Les Perry also was a co-founder of Ringwood Athletics Club when he lived in the area in the 1960s. Perhaps his greatest service to Australian athletics was to take Ron Clarke out for a training run when the former world junior mile record holder moved into the area at around that time.

Clarke recalls how Perry and the local mayor - Bob Horman - had to wait for him at the top of every hill. ''You've got some work to do if you want to get fit,'' Perry told Clarke. When Clarke did, he won an Olympic bronze medal, broke over 20 world records and re-defined track distance running.

Through Les Perry, it is possible to trace a line linking Zatopek to Craig Mottram. It is a wonderful legacy, as is his support and advice to so many athletes over the years from club level to Olympian.

Les Perry is survived by his wife, Audrey, and three children, Bronwyn, Richard and Melinda.

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Posted 21 September 2005 - 01:23 PM

This means now that the 5K down at Willi for the allcomers meet takes on extra significance.

Thanks old miler for the bio. I, like others, would have thought of Les Perry as just another athletics "name" attached to a run, but clearly he was "da man" in his day and the sport has a lot to be thankful for.

#3 Davo

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Posted 21 September 2005 - 04:56 PM

It's the unsung heroes like Les Perry that really makes the world go round, isn't it. We should all spare a quiet thought for him.

#4 Oldntired


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Posted 21 September 2005 - 05:50 PM

Les was an absolute supporter for Victorian distance ruuning back in the 'good old days'.  

My favourite memory of his generosity was the first (198?) South Melbourne Marathon held around Princes Park (13 x 2 mile laps!!).  It was held in November to celebrate the xxth runnning of the 1956 Melbourne Olympics Marathon and was even called the "Olympic Tyres Marathon" (O T being a tyre brand back then).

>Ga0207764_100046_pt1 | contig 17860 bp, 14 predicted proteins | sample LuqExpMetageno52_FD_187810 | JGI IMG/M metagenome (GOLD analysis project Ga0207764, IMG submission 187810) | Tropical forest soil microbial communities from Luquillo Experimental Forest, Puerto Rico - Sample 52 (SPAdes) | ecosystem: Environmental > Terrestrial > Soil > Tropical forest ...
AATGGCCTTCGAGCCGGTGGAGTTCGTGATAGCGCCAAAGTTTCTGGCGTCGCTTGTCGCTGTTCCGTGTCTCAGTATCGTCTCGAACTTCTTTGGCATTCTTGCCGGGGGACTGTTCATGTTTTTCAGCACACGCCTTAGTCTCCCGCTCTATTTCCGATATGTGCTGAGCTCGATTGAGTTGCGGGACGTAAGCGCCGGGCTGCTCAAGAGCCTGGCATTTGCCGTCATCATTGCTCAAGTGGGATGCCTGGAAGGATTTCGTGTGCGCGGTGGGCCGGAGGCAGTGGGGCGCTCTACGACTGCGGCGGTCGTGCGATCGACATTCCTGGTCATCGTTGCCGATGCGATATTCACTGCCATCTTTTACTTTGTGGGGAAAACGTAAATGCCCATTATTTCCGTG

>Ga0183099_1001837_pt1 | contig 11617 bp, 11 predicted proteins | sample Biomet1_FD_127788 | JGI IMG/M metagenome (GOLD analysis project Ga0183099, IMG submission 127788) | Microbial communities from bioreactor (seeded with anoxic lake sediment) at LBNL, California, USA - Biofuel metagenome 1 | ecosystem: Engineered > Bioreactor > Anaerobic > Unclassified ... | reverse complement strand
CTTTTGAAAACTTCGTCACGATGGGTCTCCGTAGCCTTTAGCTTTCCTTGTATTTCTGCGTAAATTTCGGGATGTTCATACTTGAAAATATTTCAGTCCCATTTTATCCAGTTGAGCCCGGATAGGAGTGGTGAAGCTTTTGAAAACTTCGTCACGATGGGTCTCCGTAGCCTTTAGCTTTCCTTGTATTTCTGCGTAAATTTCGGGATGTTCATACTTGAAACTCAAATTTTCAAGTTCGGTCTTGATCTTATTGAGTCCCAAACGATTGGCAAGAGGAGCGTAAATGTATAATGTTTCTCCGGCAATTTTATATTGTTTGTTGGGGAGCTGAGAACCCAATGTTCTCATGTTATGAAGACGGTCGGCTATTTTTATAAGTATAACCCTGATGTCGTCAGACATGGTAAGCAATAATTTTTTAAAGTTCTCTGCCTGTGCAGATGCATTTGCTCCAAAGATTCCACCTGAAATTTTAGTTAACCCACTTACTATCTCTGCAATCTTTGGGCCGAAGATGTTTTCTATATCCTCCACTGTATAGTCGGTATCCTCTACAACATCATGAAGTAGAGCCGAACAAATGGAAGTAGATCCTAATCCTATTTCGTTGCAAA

Because of the event's Olympic connection, Les was asked to present the Trophies.  The winner was Gerry Sofianos in a time in the 2h 20's.  

After Les presented Gerry with the trophy, Les reached in to his back pocket and pulled out his Australian Olympic racing singlet and gave that to Gerry.  
It quite suprised the onlooking crowd that Les had been so generous as to give away his 1956 Olympic singlet but it was one of Les's ways of encouraging an up and coming local runner.  (Gerry went on to gain a second and a third in the Australian Marathon championships).

Les was truly a great supporter of Victorian distance running.


#5 Digger

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Posted 21 September 2005 - 09:38 PM

I never new Les personally, but I did know him by reputation, both as a runner and official, and he was like so many other unsung Australians, who are responsible for making our sport possible today.

Some comments on other parts of this Thread.
1-I ran 13 laps at Princes Park in 1979, and Deeks father, after Heart Surgery broke 3hrs(I Think).
2-In 1980, this race moved to Albert Park, on a 5km loop, with a 1km out and back at the finish.
3-Is the for mayor of Ringwood(Bob Horan), the same Bob Horan who now lives in QLD?
If so, he still runs, and I down-loaded the following from the LWF web site for the Brisbane Marathon.

1997  Full Marathon  3:41:08   Age 79
1998  Full Marathon  3:39:15   Age 80
1999  Full Marathon  3:43:33  Age 81
2000  Half Marathon  1:46:54  Age 82
2002  Half Marathon  1:58:41   Age 84
2004  Half Marathon  2:11:01   Age 86

Which shows Bob has still got what it takes!

#6 nullapino


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Posted 22 September 2005 - 02:44 AM

I got to know of Les Perry at a very young age of 14-15 in the early 60s.. I was a miler running for Mentone AAC, and was told to do extra miles during the winter by paticipating in the VMC races.

Les was nearly allways at these events and I was told how he had been a great runner for Australia and had co founded the VMC with Percy Cerutty. I was also told to have the uttmost respect for this man.